I have discussed and pointed out plastics, hazardous chemicals, and waste generated by major industries in my previous topics. Yet, they are large enough and giant pieces of plastics, invisible to observe, and it’s no point to be swallowed by any animal. Now, microplastics are deep down to the overall topic of plastics as they are fragments and damaging to both human, plant, and animal lives.
What is Microplastics?
According to the National Ocean Service, microplastics are small plastic pieces less than five millimeters long, harmful to ocean and aquatic life. Microplastics come from various sources, from larger plastic debris that degrades into smaller and smaller pieces. Furthermore, microbeads, a type of microplastic, are super tiny pieces of manufactured polyethylene plastic that are added as exfoliants to health and beauty products, such as some cleansers and toothpaste. The small particles inside will be consumed and pass through the water filtration system and end up in the ocean and Great Lakes. The more pieces of plastics are in the ocean, the more alarming the threat to sea animal lives.
The problem of microplastics is not new. According to the United Nations Environment Programme, plastic microbeads first appeared in personal care products fifty years ago, with plastics increasingly replacing natural ingredients. In 2012, the issue wasn’t much concerned, with an abundance of products containing plastic microbeads on the market and not a lot of awareness on the part of consumers. (NOAA, 2021)
How Does Microplastics Impact on Living Things?
a. On Human
A report of WHO, the invasion of microplastics to human health by the ingestion of contaminated food. Researchers also found 0.44 MPs/g (Microplastics per gram) were found in sugar, 0.11MPs/g were found in salt, 0.03MPs/g found in alcohol, 0.09 MPs/g were found in bottled water. On the other hand, there is an average of 80g/day of microplastics from fruits and veggies that we consume daily. Lastly, the majority of tiny pieces of plastics were found in marine species (fish, bivalves, and crustaceans). (Campanale, Massarelli, Savino, Locaputo, & Felice Uricchio, 2020)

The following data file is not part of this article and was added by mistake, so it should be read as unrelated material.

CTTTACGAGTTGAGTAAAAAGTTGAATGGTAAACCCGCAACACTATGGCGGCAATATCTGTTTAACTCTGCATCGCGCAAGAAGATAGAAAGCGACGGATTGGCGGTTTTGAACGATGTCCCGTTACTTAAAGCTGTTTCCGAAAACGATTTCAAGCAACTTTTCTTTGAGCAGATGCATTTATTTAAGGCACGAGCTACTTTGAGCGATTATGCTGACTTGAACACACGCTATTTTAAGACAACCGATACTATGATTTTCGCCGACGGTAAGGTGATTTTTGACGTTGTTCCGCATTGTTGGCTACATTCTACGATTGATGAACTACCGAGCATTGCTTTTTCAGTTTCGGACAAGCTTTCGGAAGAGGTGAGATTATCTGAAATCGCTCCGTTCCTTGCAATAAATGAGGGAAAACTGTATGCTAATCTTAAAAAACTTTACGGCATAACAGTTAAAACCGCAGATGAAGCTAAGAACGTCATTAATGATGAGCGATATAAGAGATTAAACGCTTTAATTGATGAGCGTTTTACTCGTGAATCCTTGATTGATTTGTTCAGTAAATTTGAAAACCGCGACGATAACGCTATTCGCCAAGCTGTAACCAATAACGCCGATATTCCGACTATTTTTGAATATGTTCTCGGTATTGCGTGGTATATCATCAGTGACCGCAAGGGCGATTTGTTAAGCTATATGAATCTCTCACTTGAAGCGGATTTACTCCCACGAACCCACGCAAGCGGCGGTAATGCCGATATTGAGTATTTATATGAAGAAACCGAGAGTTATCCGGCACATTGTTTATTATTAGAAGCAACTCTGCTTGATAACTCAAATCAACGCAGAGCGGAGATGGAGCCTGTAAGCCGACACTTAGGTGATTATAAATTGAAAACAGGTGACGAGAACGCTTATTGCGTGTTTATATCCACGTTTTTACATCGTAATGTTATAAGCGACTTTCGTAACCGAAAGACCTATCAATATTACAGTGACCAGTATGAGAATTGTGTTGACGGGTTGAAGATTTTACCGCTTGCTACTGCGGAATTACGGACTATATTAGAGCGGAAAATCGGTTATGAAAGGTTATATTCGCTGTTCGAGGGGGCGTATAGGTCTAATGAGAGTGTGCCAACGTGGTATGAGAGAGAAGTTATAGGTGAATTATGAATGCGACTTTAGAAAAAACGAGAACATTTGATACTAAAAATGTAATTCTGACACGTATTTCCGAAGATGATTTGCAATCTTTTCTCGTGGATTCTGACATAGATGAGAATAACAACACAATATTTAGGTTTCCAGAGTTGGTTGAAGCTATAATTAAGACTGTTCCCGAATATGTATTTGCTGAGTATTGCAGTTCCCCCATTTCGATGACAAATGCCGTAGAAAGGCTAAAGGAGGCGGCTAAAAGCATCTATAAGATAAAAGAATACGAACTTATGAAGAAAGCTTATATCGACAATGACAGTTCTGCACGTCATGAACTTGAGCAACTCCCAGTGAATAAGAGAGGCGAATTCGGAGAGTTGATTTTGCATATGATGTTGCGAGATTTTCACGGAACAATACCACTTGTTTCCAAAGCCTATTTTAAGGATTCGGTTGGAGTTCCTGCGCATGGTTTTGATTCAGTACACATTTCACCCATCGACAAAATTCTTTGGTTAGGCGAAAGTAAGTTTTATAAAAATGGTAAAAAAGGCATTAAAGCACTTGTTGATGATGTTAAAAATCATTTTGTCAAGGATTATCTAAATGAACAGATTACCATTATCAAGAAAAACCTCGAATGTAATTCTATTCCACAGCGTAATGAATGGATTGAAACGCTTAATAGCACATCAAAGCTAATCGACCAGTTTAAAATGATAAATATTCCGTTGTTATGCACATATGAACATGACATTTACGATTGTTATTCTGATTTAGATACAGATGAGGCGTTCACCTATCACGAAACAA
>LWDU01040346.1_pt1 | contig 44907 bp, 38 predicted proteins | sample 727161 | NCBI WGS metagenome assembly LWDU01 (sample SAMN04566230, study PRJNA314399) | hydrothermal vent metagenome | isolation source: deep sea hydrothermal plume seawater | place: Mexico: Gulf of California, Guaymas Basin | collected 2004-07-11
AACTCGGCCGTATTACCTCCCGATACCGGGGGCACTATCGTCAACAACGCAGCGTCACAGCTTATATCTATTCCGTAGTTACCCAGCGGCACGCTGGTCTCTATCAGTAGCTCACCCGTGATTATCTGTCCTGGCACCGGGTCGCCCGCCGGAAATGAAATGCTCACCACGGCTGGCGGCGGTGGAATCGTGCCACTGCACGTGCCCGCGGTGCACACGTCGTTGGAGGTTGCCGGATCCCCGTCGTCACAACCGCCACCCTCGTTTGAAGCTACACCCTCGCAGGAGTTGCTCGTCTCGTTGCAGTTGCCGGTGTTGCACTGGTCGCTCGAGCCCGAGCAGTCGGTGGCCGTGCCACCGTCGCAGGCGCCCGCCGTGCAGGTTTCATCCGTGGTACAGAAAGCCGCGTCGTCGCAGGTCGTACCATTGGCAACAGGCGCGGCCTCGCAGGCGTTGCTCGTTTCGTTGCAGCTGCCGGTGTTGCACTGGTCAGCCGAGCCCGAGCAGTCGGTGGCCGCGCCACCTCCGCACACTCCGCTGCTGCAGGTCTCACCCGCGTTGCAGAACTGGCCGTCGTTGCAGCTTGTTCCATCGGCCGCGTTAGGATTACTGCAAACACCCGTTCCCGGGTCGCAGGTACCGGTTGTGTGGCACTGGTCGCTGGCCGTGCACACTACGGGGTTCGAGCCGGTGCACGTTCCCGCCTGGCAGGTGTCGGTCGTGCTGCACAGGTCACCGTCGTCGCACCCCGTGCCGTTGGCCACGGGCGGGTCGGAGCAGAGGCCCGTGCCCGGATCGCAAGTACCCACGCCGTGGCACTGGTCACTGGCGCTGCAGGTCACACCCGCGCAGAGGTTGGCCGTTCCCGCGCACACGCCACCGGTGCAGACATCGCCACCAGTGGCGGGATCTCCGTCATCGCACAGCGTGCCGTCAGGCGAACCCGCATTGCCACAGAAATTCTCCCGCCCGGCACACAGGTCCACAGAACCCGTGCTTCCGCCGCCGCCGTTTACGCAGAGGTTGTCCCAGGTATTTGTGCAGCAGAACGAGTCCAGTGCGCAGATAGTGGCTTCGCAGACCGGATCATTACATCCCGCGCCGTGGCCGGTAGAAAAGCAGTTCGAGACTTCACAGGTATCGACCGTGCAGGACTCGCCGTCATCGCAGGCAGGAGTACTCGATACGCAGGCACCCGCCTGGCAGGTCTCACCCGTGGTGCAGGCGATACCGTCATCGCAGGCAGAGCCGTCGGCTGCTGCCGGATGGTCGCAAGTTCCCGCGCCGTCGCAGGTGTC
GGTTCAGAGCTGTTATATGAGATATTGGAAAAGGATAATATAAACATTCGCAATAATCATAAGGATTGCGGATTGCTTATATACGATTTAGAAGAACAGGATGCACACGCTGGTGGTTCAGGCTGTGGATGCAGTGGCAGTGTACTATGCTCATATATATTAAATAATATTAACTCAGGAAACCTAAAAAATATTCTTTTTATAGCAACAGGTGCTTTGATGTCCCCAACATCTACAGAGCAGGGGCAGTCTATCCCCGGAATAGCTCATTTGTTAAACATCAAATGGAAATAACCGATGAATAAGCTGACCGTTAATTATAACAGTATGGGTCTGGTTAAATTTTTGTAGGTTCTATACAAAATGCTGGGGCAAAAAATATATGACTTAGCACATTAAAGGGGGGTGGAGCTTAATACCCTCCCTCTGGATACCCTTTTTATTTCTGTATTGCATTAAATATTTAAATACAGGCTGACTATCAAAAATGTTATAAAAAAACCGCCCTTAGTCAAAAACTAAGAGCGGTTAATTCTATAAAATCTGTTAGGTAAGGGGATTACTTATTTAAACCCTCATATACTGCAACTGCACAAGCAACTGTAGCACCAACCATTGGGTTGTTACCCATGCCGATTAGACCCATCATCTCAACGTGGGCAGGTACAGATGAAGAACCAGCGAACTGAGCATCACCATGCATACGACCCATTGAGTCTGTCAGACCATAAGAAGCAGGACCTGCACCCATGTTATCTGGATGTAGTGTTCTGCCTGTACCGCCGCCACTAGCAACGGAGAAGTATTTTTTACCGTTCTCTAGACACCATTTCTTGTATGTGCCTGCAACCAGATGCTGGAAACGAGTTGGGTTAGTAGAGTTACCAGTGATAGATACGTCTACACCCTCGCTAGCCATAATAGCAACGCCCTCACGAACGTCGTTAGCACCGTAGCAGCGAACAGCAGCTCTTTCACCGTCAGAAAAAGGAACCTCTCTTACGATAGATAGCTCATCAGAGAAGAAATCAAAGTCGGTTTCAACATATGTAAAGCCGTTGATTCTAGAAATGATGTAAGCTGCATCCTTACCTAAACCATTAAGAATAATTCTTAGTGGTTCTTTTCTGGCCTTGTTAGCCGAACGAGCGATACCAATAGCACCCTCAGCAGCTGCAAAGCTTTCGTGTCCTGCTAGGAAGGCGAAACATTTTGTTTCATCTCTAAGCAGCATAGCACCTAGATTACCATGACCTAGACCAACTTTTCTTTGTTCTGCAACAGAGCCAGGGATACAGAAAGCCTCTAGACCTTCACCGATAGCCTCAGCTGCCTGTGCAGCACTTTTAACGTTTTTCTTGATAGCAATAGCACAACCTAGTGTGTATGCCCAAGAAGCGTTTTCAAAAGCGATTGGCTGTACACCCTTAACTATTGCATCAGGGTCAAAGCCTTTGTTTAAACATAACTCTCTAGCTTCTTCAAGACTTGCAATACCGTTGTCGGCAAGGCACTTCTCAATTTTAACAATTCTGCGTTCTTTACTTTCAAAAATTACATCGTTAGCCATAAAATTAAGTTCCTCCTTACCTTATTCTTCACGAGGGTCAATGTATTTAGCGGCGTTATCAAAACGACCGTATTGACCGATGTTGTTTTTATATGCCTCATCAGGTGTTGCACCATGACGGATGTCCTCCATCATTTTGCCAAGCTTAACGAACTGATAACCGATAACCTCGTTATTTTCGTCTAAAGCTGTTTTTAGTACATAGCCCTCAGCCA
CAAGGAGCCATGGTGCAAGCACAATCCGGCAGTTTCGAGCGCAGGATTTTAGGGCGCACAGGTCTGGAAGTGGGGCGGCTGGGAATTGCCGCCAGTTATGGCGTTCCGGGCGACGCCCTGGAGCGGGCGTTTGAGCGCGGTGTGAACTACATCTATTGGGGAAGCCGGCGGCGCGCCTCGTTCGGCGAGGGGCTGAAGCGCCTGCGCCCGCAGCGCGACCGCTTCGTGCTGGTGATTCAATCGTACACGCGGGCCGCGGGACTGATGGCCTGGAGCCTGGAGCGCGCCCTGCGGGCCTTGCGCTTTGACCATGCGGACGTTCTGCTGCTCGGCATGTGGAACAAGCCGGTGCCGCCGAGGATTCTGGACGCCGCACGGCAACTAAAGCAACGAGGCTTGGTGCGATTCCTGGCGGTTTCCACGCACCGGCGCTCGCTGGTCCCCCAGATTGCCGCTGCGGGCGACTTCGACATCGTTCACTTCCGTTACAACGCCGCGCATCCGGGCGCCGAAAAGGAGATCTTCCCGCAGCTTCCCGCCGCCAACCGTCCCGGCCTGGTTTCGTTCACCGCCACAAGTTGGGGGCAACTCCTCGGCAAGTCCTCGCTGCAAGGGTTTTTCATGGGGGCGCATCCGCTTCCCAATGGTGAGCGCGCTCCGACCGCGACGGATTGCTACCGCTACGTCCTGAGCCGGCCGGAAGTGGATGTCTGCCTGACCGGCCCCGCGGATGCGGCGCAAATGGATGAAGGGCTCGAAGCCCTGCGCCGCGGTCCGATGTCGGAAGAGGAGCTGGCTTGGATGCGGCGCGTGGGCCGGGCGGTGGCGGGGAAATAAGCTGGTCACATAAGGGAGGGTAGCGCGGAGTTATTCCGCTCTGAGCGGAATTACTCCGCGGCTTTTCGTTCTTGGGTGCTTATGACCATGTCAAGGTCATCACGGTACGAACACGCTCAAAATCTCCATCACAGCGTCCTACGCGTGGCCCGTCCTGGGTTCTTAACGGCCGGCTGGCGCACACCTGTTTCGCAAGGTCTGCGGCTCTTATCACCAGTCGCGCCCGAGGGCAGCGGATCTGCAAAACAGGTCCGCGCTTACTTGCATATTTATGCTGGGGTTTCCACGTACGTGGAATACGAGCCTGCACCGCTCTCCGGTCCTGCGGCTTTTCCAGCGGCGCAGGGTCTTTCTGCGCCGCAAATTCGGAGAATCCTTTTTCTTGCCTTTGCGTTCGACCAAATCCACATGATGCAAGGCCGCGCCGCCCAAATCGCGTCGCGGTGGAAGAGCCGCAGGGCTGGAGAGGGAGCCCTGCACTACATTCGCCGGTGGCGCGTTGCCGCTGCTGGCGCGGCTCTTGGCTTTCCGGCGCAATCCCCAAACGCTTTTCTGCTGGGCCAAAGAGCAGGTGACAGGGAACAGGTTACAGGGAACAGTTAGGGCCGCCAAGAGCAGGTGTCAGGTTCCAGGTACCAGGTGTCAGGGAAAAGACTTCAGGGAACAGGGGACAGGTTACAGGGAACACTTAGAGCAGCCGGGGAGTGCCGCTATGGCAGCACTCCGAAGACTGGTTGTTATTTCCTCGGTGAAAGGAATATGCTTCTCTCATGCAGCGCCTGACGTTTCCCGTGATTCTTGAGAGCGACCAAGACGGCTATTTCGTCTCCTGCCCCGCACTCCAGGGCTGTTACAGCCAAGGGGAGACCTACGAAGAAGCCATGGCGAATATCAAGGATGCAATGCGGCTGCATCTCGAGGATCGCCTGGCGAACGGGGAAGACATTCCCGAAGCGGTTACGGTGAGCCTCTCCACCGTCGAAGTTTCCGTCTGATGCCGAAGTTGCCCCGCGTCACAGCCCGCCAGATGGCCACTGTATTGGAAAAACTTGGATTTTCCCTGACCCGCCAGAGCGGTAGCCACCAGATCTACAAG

Another way for microplastics to enter the human body is through inhalation. Scientists found the wind, wastewater, synthetic clothes fabric, and industrial emissions carried microplastics. The spread of microplastics to the human’s respiratory system can lead to respiratory distress, cytotoxic, inflammatory effects, and autoimmune disease in men.
Yet, these consequences can follow immediate bronchial reactions (asthma-like). Workers who work in the textile industry, usually exposed to synthetic fabric components, are diagnosed with pulmonary cancer.
Lastly, skin contacts and the consumption of personal care products that may contain microplastics can increase the possibility of those diseases above.
b. On Species
Plastic waste in the ocean has killed 1 million seabirds, 100,000 sea mammals and countless fish every year. (Mardiastuti, Wardiatno, & Susanti, 2013) Microplastics can be transferred through the food web, from animals to others. Humans as consumers may indirectly ingest microplastic by the food we daily eat.
As microplastics exist in soil, they can act as hot pockets of contaminant transport. They can bind with and accumulate soil contaminants, such as long-lived poly chlorinated biphenyls (PCBs). PCBs have been linked to cancer, whose production was banned in 1970. Though, they still linger in the environment. (Adkisson, 2020)
Since microplastics are difficult to see by normal eyes but under the microscope and their dangerous effects on the whole planet’s health, I truly expect solutions from environmental activists, businesses, and scientists to bring on some solutions on the table as to remove it as much as possible. In contrast, plastics are still useful in the healthcare industry and others, but the overwhelming amount of them has exceeded our expectations to ruin our health and next generations. I hope this topic will make you fully aware of plastics; you consume plastic by using nylon bags, and the food we consume contains bits of it.